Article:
Another of my favourites, the Chesterfield is a more traditionally English affair, with a lovely garden conservatory and classical music gently serenading diners in the background. A great place to take your mum! This is where I first discovered the delights of flowering tea, and I’m back again this year to see if it was as good as I remember.

It was, and I have to say the lovely Lydia gave us the best service I’ve ever experienced at a London afternoon tea. Nothing was too much trouble, and she even convinced mum to try one of the teas (she likes tea even less than me) and much to her surprise found she actually quite liked it.

This year the theme is ‘Afternoon Bee’ inspired by the 60,000 bees from the hives on the rooftops of the hotel. The platter is laden with honey and flower themed treats like carrot cupcake topped with ginger and honey cream and dusted with pollen, and Rosemary honey macaroons with chocolate ganache.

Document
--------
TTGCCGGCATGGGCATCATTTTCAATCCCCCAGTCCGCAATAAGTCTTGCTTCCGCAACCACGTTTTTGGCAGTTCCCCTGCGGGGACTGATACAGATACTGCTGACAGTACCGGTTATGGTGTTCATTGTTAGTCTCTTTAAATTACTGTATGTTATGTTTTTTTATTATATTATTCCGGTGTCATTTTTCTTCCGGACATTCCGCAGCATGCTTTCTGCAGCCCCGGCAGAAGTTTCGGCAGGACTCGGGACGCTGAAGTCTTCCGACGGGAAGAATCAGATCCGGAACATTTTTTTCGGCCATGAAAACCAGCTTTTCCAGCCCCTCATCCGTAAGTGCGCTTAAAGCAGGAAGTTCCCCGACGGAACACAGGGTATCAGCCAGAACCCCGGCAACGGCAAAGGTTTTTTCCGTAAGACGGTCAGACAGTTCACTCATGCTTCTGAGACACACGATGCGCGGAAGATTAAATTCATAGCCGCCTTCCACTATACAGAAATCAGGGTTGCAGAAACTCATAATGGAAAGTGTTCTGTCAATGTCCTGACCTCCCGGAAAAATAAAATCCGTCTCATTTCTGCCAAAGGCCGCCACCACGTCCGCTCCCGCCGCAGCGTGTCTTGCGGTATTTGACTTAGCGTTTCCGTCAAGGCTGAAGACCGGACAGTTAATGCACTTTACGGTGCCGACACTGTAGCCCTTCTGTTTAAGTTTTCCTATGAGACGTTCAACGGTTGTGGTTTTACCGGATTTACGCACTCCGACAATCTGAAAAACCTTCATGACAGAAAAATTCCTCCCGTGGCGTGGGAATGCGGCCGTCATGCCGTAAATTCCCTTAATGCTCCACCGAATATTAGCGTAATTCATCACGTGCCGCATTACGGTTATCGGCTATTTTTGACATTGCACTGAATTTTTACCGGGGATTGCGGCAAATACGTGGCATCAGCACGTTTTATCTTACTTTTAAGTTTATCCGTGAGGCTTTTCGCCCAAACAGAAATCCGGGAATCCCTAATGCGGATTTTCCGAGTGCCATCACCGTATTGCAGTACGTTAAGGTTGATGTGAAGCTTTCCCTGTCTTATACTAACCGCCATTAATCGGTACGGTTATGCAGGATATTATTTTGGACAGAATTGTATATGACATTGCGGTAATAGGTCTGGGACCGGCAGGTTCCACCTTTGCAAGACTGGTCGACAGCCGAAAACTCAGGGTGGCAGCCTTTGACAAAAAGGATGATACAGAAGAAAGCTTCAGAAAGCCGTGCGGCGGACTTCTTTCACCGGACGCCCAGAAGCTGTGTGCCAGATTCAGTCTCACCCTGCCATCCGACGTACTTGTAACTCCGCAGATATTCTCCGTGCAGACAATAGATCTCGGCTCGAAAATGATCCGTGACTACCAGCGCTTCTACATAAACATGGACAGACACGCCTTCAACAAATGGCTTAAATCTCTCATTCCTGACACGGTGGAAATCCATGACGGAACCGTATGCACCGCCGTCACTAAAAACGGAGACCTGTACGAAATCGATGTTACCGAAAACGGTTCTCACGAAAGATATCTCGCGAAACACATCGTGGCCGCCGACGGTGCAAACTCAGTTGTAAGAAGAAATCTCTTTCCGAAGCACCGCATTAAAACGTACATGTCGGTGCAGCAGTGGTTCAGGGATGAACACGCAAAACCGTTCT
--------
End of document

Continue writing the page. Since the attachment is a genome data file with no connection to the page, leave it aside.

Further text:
Afternoon Bee at the Chesterfield Mayfair, London

Afternoon Bee at the Chesterfield Mayfair, London

What I love about the Chesterfield is that they do refills, not only of tea, but also of the food which is unusual for afternoon tea, and although really quite unneccesary, it’s hard to resist just another sandwich or three! They even offered us a doggy bag but we managed to resist, we’re pretending to be posh after all.

Chesterfield Mayfair, London

Chesterfield Mayfair, London

Blakes – South Kensington

The oriental courtyard at Blakes Hotel, London

The oriental setting for afternoon tea at Blakes (source: Blakes Hotel)